The Audi Q7 has been on the road for just over a decade now and in that time hasn’t really received any dramatic changes and as such was starting to look a little dated compared to others in the segment, however things changed recently with the all new Q7 being offered at dealerships.
Audi SUV’s are not something that have ever really been on my radar as something to own due to the fact they are more suited to asphalt than being a true utility vehicle, hence their popularity as a large, safe and very practical family car.
Outside the new Q7 hasn’t changed greatly, just enough I feel to say it is a new model and in turn Audi have been able to introduce their latest technology throughout the Q7 with the LED front (£950 option) and rear lights as well as massive front grill being the big visual changes for me.
This S-Line test model is finished in the £675 option “Daytona Grey” which I must admit was a beautiful in the flesh and a big change over the black which seemed to be the most popular colour on the old models.
Protruding below the infamous four rings badge on the front grill of this model is a frontal camera which is part of the £1150 optional parking pack and combined with the rear camera I must say really helped greatly when in the city or in a car park as the Q7 is far from small!
Quattro and S-Line badging grace the side whilst electric folding mirrors (£100 option) along with head and sound insulated privacy glass (£525 option) finish off not only aesthetics but also quality. A large rear roof spoiler adds a sports edge combined with the dual exit exhaust.
Load space is more than ample when the Q7 is in its five seat configuration and when the third row of seats is in use, the boot becomes very snug indeed. During my week with the Q7, myself and some friends set off to a concert and the two smallest ladies clambered into the third row and with five other adults in the German SUV, it was quite cramped.
As such, in the real world the Q7’s third row is only suited for young children which is quite normal for most of the vehicles in the class as very few offer vast room for six or seven adults. It may have been a tight squeeze for everyone though it didn’t get claustrophobic due to the £1700 optional panoramic roof.
Rear passenger safety is aided with £350 optional rear side airbags and the second row of seating is equipped with heated seats for the outer most seats. As a five seat vehicle there is a mountain of room and comfort that will suit the needs of every possible owner.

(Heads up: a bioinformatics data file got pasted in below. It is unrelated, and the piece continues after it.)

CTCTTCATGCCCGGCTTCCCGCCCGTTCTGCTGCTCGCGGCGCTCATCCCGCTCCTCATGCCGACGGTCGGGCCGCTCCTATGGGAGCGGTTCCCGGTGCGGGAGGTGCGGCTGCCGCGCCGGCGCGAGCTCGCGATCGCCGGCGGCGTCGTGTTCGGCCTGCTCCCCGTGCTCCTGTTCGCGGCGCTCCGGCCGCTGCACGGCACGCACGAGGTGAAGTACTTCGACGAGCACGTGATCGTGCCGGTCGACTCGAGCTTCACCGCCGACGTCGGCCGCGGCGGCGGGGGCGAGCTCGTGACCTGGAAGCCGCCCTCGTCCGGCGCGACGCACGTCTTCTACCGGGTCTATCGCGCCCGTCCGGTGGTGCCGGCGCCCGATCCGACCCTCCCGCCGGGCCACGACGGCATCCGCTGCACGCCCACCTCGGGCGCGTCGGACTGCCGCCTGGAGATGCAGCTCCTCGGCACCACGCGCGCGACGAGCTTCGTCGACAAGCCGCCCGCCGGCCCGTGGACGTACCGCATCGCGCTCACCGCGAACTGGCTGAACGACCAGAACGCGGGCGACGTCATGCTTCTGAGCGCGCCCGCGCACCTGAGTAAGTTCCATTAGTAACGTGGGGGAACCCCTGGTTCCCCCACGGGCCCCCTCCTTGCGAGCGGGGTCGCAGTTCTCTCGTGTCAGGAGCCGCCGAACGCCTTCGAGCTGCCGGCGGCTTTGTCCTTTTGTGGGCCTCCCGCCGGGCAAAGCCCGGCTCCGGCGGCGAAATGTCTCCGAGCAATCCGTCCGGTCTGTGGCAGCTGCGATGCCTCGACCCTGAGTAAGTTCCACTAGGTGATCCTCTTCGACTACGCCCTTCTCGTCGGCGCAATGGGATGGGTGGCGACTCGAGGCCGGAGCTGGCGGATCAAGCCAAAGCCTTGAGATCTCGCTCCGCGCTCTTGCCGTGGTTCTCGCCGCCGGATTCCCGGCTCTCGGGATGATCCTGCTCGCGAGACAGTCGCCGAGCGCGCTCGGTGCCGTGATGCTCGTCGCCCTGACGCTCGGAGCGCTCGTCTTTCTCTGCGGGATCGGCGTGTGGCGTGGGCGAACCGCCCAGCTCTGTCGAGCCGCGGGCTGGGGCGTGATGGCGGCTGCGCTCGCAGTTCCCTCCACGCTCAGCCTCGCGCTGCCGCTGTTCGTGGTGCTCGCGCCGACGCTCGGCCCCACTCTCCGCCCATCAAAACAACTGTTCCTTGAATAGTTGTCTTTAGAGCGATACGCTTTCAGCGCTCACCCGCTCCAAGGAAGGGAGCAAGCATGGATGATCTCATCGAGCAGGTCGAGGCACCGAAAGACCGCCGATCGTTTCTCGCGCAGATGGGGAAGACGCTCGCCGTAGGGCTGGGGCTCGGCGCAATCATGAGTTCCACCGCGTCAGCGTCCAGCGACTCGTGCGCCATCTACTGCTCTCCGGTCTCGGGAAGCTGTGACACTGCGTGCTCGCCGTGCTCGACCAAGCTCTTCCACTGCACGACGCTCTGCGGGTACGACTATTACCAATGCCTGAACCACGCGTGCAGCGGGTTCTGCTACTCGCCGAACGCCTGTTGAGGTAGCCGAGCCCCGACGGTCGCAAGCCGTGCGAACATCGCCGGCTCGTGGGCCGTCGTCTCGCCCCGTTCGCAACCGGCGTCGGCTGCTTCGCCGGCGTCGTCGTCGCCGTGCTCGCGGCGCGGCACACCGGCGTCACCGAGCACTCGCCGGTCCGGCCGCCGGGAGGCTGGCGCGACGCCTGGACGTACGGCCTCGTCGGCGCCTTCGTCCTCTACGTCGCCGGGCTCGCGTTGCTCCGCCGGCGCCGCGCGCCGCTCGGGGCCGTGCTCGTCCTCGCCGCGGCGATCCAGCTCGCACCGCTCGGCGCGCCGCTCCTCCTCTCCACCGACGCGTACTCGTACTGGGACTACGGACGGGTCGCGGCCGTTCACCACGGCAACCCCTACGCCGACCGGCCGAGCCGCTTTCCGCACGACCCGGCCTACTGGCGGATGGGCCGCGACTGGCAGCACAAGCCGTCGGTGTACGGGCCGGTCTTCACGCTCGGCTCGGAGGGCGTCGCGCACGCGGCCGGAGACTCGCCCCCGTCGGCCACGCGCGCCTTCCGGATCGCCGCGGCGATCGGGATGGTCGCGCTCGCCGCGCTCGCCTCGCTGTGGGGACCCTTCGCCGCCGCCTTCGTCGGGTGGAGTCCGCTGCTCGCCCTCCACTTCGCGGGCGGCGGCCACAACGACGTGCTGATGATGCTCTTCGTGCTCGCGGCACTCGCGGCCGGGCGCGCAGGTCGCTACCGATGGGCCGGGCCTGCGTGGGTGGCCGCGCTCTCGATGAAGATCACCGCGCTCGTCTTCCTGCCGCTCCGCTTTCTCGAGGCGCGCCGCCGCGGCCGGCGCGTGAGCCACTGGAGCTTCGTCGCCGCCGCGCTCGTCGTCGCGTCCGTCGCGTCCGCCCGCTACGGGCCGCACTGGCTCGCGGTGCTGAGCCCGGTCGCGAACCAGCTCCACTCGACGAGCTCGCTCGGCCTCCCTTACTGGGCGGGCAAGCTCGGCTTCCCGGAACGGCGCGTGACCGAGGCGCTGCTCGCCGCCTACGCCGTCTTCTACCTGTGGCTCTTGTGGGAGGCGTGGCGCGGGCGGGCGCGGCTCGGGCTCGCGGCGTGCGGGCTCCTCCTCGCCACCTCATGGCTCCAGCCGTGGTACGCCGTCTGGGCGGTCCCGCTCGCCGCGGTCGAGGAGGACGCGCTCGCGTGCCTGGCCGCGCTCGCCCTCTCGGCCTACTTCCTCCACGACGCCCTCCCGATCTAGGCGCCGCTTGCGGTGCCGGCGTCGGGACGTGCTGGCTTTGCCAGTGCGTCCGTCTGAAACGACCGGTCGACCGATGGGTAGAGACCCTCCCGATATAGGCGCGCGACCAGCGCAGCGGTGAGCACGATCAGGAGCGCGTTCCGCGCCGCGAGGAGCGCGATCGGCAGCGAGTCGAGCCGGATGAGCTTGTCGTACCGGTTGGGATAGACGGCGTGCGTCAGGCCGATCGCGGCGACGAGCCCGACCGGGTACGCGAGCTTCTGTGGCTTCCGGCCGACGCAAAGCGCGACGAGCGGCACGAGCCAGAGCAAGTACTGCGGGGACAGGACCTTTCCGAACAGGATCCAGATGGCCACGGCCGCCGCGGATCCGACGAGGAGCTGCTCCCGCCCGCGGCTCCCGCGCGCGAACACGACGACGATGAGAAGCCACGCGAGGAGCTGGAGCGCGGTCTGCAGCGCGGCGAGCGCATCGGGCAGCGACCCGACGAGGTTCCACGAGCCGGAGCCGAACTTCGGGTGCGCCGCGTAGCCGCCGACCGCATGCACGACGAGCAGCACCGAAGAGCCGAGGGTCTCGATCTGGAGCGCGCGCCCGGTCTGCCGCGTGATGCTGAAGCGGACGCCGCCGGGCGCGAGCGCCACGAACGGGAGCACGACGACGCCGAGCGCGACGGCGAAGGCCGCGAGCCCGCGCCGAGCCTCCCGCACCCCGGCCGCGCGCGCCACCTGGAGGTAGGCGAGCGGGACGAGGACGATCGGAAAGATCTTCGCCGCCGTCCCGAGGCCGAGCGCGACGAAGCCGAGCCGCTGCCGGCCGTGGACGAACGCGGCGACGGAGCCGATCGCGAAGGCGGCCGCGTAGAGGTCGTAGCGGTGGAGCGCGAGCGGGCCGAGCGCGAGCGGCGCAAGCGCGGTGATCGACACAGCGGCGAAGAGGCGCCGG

Upholstery on this test car is a mix of black leather and alcantara with the front seats being heated also and the driver’s seat has the optional memory function and electric adjustment £350 option). Comfort is something that was in abundance in the seats and the overall position gave one of safety and control.
Infotainment was aplenty, Bluetooth, DAB radio, USB input, Aux input etc for playback of all your favourite hits along with the BOSE speaker upgrade at a cost of £1100 providing fantastic quality and proven sound time after time.
This model is also equipped with the £1950 Technology Pack which incorporates 12.3” pop up screen in the dash, fully digital and customisable instrument cluster which I must say is awesome, head up display and high beam light assist.
Engine wise this test model from Audi UK is equipped with the 3.0 TDi producing just shy of 270bhp with just over 440lb/ft of torque and combined to the 8 speed tiptonic gearbox I feel it is the perfect combination for such a vehicle.
Power is smooth and torque in abundance as expected from the large capacity engine whilst remaining pretty refined as well. 0-62mph is covered in just 6.3 seconds while annual road tax is a mere £185/annum. Real world economy on my week of having the car was late 30’s.
On the road the Audi Q7 is very large indeed and on cornering this is evident with some roll on fast bends, that said, I was fortunate enough to be able to drive this model from Rathfrailand to Bangor or a miserable old day, on a tight time schedule and when in sport mode and using the paddle shift it covered some serious amounts of ground in confidence, without drama and even the brakes impressed me over the meandering roads home.
In that regard as a road vehicle I will admit it was pretty impressive, however off-road I fear the Q7 is let down somewhat by its low ground clearance and on taking it into a freshly cut barley field within Ireland Offroad Experience, the short stubble tickled the under-tray meaning anything more than taking a horsebox into a field is out of bounds.
From what I can see there is no option for air suspension, enabling more off-road agility though Audi’s renowned Quattro four wheel drive system will certainly make crossing fields a breeze and towing a joy, indeed the Q7 matches the likes of Volvo’s XC90 with 2800kg towing capability.
With pricing starting around £48k for a base model, the Q7 certainly isn’t cheap and this S-Line model with all its options comes in at just shy of £64k. Other models to consider in this segment are the BMW X5 and Volvo XC90.